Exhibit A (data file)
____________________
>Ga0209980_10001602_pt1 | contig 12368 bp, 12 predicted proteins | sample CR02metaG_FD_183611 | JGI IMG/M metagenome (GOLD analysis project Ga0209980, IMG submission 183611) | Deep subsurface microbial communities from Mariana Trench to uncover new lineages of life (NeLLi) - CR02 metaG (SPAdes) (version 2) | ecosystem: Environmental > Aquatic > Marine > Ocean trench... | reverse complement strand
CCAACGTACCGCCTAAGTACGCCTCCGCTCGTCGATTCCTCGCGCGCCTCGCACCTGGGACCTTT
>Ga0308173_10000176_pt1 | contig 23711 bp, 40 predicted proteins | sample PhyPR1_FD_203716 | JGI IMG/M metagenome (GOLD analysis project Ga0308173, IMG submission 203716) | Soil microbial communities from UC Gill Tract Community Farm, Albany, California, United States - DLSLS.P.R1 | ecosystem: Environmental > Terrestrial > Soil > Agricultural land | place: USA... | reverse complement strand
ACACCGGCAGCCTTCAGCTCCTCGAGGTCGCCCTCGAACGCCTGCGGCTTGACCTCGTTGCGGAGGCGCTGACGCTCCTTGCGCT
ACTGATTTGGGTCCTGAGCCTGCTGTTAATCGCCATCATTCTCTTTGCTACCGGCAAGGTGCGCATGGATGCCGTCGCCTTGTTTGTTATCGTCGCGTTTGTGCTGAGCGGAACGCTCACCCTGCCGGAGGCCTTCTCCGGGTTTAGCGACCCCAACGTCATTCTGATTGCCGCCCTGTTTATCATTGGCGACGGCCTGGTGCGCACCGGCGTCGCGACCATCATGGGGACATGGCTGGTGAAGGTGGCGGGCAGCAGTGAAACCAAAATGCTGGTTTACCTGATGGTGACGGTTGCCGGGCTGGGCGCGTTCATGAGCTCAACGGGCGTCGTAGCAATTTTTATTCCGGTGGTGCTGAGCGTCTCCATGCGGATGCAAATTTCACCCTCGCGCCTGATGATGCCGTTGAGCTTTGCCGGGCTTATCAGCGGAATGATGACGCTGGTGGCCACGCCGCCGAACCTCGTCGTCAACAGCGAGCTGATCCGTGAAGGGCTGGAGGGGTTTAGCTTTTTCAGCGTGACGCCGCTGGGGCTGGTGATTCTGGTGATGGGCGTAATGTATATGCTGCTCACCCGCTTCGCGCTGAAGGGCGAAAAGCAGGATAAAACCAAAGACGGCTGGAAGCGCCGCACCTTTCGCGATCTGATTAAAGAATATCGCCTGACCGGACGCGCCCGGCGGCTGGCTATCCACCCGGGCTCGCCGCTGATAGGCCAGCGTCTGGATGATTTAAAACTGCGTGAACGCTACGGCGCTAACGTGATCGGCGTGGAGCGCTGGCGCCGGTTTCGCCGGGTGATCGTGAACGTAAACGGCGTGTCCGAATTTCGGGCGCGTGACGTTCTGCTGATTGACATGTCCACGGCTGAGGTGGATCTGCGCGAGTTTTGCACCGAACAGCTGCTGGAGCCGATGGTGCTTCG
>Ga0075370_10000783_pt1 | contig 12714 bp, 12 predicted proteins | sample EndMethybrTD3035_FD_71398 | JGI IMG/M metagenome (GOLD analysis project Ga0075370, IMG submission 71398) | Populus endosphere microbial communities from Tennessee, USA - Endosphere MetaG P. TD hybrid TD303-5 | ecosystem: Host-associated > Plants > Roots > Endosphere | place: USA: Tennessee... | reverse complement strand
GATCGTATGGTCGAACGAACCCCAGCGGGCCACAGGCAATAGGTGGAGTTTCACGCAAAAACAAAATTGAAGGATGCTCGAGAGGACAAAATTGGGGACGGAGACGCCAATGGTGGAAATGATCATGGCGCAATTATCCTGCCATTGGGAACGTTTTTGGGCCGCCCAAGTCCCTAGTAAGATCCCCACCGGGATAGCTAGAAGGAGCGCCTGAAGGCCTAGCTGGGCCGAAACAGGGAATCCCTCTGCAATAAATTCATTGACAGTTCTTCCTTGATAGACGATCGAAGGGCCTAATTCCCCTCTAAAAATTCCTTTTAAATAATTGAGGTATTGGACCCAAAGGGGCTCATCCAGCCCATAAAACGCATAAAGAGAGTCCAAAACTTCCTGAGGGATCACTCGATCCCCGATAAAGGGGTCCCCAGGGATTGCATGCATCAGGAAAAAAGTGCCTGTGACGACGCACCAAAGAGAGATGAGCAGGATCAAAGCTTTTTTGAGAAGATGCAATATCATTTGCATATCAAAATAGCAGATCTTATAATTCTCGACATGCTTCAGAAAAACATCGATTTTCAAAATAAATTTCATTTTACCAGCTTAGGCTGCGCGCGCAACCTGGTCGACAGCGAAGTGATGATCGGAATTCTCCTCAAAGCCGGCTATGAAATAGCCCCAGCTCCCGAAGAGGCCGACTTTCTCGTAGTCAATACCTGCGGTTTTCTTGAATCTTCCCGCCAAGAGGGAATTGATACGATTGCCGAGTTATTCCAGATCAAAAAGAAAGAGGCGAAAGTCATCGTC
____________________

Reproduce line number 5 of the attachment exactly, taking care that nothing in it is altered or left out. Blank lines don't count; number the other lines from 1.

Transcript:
ACTGATTTGGGTCCTGAGCCTGCTGTTAATCGCCATCATTCTCTTTGCTACCGGCAAGGTGCGCATGGATGCCGTCGCCTTGTTTGTTATCGTCGCGTTTGTGCTGAGCGGAACGCTCACCCTGCCGGAGGCCTTCTCCGGGTTTAGCGACCCCAACGTCATTCTGATTGCCGCCCTGTTTATCATTGGCGACGGCCTGGTGCGCACCGGCGTCGCGACCATCATGGGGACATGGCTGGTGAAGGTGGCGGGCAGCAGTGAAACCAAAATGCTGGTTTACCTGATGGTGACGGTTGCCGGGCTGGGCGCGTTCATGAGCTCAACGGGCGTCGTAGCAATTTTTATTCCGGTGGTGCTGAGCGTCTCCATGCGGATGCAAATTTCACCCTCGCGCCTGATGATGCCGTTGAGCTTTGCCGGGCTTATCAGCGGAATGATGACGCTGGTGGCCACGCCGCCGAACCTCGTCGTCAACAGCGAGCTGATCCGTGAAGGGCTGGAGGGGTTTAGCTTTTTCAGCGTGACGCCGCTGGGGCTGGTGATTCTGGTGATGGGCGTAATGTATATGCTGCTCACCCGCTTCGCGCTGAAGGGCGAAAAGCAGGATAAAACCAAAGACGGCTGGAAGCGCCGCACCTTTCGCGATCTGATTAAAGAATATCGCCTGACCGGACGCGCCCGGCGGCTGGCTATCCACCCGGGCTCGCCGCTGATAGGCCAGCGTCTGGATGATTTAAAACTGCGTGAACGCTACGGCGCTAACGTGATCGGCGTGGAGCGCTGGCGCCGGTTTCGCCGGGTGATCGTGAACGTAAACGGCGTGTCCGAATTTCGGGCGCGTGACGTTCTGCTGATTGACATGTCCACGGCTGAGGTGGATCTGCGCGAGTTTTGCACCGAACAGCTGCTGGAGCCGATGGTGCTTCG